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A Tudor Christmas
It does seem that each year Christmas in the shops gets earlier and earlier. And especially with COVID, Christmas decorations, even in my house, went up a little earlier than usual.
And while I’m on the subject of Christmas getting earlier; why oh why do marketors not know when the 12 Days of Christmas are? It seems I am being bombarded by emails and social media posts about them as if they are happening right now.
I’m sorry to burst anyone's bubble but we are currently in the period of advent (29 Nov - 24 Dec). The first day of Christmas is Christmas Day! (hence its name). Perhaps many of us nowadays are too far removed from the real meaning of Christmas to notice this faux pas? But these days meant something to the Tudors.
We are going back to a Christmas before industrialisation, even before the reformation and Puritan rule, before Christmas trees, Christmas crackers and yes, even Santa Claus.
A Tudor Christmas time had clearly defined rules for living. It dictated what they could or couldn’t do and what they could and couldn’t eat. A Tudor Christmas wasn’t so alien as we may believe; Tudors ate mince pies and sang Christmas carols. They even kissed beneath the mistletoe.
‘Advent’ means ‘coming’ as in the coming of Jesus and covers the four Sundays and weeks before Christmas. If we were devout Catholic Tudors, then during this period of Advent we would now be fasting. That meant no meat, dairy or eggs. And that meant very different things to the rich and the poor. For the rich, it meant supplementing their diet with fish and other aquatic delights such as porpoise or beavers’ tail rather than your usual beef and venison. For the less fortunate there was little change, they wouldn’t have been able to afford much meat anyway. About 80-90% of Tudor England are believed to have been vegetarians; not because of their ethics of lifestyle choice, but simply because they couldn’t afford meat. It’s estimated that a third of the population lived in poverty. Life for regular Tudors was tough and often isolated.
Overwhelmingly, England was a society of small farming communities. People worked and lived on the land six days a week with Sunday being their day of rest. A small proportion of people in the 1500s lived in towns, probably less than 10%.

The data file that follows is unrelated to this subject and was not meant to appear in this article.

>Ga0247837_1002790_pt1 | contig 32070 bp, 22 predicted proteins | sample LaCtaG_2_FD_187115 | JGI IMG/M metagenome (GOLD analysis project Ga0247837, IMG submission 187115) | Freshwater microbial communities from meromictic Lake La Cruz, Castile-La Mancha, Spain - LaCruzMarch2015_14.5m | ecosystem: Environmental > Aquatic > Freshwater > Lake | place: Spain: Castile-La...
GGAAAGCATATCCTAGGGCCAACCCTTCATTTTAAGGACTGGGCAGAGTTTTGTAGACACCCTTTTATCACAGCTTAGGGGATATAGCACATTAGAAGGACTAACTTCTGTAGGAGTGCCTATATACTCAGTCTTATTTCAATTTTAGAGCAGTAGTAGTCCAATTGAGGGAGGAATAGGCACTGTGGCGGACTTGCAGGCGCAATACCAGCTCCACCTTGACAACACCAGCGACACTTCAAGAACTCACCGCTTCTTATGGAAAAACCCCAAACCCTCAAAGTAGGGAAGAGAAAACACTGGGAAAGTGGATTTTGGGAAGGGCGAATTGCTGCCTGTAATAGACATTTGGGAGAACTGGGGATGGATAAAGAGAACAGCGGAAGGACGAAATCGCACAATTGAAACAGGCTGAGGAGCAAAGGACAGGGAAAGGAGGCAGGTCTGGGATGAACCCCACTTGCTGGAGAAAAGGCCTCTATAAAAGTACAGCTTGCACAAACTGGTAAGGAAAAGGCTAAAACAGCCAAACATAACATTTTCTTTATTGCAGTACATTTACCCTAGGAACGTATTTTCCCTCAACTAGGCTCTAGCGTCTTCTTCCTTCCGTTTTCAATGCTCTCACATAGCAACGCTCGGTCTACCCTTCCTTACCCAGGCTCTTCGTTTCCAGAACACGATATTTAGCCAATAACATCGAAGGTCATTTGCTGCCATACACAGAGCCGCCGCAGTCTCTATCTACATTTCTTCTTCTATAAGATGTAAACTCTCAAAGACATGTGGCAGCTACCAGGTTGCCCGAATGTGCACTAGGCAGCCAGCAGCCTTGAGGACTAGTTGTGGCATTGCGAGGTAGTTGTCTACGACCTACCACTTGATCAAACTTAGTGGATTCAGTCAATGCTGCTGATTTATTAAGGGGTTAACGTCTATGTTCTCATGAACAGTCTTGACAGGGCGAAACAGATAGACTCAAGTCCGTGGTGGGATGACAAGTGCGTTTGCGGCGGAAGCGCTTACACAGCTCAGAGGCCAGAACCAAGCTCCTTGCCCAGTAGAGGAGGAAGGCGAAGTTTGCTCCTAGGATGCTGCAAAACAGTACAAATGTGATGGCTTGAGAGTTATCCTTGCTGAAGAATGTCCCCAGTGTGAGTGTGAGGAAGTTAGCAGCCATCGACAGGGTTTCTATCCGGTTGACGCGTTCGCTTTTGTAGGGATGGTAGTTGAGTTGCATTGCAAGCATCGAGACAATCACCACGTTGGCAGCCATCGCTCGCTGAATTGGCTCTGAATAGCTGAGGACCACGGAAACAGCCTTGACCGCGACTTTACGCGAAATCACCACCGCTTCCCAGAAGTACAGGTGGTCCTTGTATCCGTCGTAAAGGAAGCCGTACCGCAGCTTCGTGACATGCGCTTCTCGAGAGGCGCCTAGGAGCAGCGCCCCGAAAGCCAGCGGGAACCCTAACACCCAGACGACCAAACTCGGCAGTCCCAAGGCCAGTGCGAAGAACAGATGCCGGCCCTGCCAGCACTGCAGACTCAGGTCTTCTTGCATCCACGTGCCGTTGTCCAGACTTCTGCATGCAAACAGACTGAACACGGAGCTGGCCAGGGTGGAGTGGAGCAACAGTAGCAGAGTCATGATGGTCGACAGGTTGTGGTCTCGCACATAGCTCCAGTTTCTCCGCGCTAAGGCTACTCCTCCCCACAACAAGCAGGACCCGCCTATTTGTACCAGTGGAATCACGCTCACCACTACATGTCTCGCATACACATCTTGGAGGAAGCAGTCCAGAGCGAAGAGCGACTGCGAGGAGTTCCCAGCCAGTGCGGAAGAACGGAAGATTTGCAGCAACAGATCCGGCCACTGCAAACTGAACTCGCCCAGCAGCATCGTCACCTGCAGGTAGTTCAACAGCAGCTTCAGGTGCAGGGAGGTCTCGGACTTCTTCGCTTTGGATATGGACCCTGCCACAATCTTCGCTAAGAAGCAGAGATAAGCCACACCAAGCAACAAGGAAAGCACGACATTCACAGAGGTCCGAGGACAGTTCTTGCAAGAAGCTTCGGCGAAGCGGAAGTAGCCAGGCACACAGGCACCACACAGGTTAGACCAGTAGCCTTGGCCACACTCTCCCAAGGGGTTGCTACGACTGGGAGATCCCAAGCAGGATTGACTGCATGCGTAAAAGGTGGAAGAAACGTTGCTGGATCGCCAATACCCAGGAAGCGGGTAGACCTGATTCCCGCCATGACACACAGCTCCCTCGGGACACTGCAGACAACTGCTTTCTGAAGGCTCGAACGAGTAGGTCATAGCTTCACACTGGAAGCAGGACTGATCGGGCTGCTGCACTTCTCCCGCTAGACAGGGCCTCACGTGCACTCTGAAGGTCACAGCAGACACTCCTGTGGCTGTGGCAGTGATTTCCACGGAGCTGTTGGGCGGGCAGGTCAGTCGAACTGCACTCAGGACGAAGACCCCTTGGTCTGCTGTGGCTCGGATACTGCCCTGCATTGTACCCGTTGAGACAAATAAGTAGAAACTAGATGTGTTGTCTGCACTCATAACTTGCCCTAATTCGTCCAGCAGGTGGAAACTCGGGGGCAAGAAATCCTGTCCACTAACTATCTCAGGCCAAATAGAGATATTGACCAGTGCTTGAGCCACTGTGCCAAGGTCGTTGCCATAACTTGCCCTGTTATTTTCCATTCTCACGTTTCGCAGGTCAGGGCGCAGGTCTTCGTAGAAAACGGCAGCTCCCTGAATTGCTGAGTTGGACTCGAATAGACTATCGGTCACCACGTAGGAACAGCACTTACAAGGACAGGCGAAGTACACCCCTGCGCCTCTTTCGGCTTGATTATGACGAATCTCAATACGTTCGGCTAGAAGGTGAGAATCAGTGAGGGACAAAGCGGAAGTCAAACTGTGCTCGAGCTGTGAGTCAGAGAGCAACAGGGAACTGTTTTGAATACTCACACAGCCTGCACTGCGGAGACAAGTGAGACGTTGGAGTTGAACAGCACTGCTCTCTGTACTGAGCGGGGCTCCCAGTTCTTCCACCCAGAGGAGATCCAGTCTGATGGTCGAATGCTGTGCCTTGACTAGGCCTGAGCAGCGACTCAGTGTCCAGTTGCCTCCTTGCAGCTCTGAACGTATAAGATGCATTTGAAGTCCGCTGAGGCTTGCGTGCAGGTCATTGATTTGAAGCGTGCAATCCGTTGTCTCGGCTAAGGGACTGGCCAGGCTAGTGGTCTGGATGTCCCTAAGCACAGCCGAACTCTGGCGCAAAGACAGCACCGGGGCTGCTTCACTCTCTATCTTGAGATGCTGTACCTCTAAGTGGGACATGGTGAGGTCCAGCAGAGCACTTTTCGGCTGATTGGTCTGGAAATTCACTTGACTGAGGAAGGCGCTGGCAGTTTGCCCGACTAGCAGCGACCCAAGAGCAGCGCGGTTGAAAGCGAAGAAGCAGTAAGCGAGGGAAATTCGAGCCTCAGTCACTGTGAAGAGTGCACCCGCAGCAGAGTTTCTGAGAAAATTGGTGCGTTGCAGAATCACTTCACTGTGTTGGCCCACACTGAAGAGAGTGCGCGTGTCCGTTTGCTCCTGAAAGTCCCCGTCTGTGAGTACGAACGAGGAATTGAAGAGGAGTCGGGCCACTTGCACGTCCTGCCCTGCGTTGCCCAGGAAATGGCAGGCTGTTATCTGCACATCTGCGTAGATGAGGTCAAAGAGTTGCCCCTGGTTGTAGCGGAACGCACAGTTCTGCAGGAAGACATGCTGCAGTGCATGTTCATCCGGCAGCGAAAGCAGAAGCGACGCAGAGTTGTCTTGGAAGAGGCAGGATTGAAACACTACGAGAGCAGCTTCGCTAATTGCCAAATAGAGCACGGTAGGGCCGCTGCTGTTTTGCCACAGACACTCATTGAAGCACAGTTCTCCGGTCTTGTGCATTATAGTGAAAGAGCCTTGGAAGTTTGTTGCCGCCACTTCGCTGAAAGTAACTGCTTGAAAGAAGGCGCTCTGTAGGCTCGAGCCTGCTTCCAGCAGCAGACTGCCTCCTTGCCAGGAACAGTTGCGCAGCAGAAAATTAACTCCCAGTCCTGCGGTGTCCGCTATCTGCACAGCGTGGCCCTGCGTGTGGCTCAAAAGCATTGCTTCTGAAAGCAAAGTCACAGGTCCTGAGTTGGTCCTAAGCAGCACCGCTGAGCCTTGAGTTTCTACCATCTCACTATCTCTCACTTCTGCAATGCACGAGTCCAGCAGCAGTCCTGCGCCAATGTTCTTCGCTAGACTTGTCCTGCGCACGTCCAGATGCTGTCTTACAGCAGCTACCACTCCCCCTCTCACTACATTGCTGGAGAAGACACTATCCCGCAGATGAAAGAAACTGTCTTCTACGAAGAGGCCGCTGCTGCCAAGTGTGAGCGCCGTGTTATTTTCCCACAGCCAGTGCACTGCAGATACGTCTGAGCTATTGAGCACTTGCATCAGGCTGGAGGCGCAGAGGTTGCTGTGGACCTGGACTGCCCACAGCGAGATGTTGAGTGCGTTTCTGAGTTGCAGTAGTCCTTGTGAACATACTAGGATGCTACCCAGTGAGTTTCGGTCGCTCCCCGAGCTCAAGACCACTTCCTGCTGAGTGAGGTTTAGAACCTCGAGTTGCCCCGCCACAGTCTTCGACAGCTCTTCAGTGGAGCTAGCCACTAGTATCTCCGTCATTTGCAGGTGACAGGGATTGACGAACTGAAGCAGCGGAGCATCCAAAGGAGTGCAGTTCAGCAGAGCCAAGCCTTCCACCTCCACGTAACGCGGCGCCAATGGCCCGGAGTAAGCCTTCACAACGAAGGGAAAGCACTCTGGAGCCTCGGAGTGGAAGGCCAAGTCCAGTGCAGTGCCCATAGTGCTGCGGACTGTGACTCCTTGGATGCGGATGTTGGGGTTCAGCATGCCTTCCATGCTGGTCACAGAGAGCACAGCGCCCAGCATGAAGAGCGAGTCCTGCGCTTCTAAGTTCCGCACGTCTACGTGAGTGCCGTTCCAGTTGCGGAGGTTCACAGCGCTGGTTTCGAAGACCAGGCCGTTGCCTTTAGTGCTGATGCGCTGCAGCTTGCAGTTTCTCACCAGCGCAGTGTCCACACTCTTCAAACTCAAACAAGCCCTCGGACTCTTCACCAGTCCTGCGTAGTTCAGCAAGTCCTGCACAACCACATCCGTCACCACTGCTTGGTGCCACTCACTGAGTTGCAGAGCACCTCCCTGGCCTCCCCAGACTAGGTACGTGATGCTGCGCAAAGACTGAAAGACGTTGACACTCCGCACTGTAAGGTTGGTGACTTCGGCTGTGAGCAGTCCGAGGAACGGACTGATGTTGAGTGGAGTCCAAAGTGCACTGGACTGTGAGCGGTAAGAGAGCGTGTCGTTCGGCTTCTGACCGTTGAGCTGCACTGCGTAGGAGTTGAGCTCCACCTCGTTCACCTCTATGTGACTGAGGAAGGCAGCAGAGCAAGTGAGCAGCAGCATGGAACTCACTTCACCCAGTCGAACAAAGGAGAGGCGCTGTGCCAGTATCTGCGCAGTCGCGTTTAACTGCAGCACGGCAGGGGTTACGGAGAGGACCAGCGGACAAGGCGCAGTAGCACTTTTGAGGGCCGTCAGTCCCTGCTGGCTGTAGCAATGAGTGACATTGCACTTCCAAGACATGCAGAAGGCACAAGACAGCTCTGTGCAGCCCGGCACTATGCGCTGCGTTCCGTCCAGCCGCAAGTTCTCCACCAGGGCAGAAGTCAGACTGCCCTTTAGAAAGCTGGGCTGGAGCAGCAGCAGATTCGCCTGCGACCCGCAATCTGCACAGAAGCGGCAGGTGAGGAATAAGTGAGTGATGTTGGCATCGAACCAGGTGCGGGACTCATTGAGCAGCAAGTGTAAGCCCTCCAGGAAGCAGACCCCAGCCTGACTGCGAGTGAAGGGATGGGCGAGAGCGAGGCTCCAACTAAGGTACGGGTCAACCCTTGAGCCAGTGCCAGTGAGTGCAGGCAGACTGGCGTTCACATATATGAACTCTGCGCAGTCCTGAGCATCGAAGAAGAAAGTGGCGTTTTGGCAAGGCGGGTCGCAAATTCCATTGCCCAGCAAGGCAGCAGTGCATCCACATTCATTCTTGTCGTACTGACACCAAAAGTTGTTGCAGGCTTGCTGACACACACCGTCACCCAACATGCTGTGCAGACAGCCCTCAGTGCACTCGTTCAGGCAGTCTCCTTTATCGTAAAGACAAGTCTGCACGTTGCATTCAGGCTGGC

Traditional roles for Tudor women were looking after livestock, preparing meals, making clothes, candles and medicines. Tudor men would typically do the ploughing and carting. A quarter of country households had servants. Tudor winters were more severe (as they were going through a mini ice age). Life expectancy in Tudor England was c. 40 years.
And now with me approaching my 41st year I feel like I have achieved something.
What was Christmas like for normal Tudors?
The advent fast was broken on Christmas Eve with a meat or fish dish. Perhaps if regular people couldn’t afford that they added eggs / dairy back into their meal instead?
Decorating your home would begin on Christmas Eve too, using bay, holly, ivy and rosemary.
“Every mas house as also their parish churches were decked with green”
And then onto midnight mass…
Christmas Day is the first day of the twelve days of Christmas, known as the twelfths. And these twelfths had strict rules. One of those rules was the banning of spinnin, the primary role of the women of the house, and so the spinning wheel, along with the house would be decorated, so it couldn’t be used.
It was understood that these holy days, Christmas Day to Twelfth Night, was to be taken by all and for work to resume on Plough Monday, the first Monday after Twelfth Night. There was an exception to this rule; key workers. The animals still needed to be fed and this was a woman’s work. Meals needed to be prepared. Woman’s work. So really, what we can say was that the twelve days of Christmas was a holiday for men.
Food plays a big part of a Tudor Christmas, as it does today. During the Twelve Days, people would venture out and visit their neighbours and enjoy a traditional ‘minced pye’. Minced pyes were made from 13 ingredients (representing Christ and his 12 apostles). Recipes vary but most would include dried fruits (raisins, currants and dried prunes), spices (ginger and saffron). A little chopped mutton would be added to the mixture (in remembrance of the Shepherds who watched their flocks by night). If you were wealthy then perhaps you would have splashed out on some imported figs and dried prunes. Spices were an easy Ebay to show your peers how much money you had, or more realistically, how much money you had spent!
The first printed cookery book “A Book of Cookrye necessary for all such as delight therein” Edward Allen, 1591 Long Shop, Poultry, adjoining St Mildred’s Church and four doors away from a London prison; the Poultry compter. He himself had spent time in the Poultry Compter in 1568 for printing Pro-Catholic text.
Allen printed early editions of plays by Shakespeare including part of the 1st quarto of Romeo and Juliet (1597) and the third quarto of Titus Andronicus (1611). He also printed Christopher Marlowe’s The Massacre at Paris c 1594.
Carols, carula in latin, meant a dance with a song. Carols were a popular way to celebrate Christmas in Tudor times and spread the story of the nativity. They weren’t, however, sang in church, but in taverns and homes instead. The earliest recorded published collection of carols is by Wynken de Worde, 1521, which included the Boars Head Carol.
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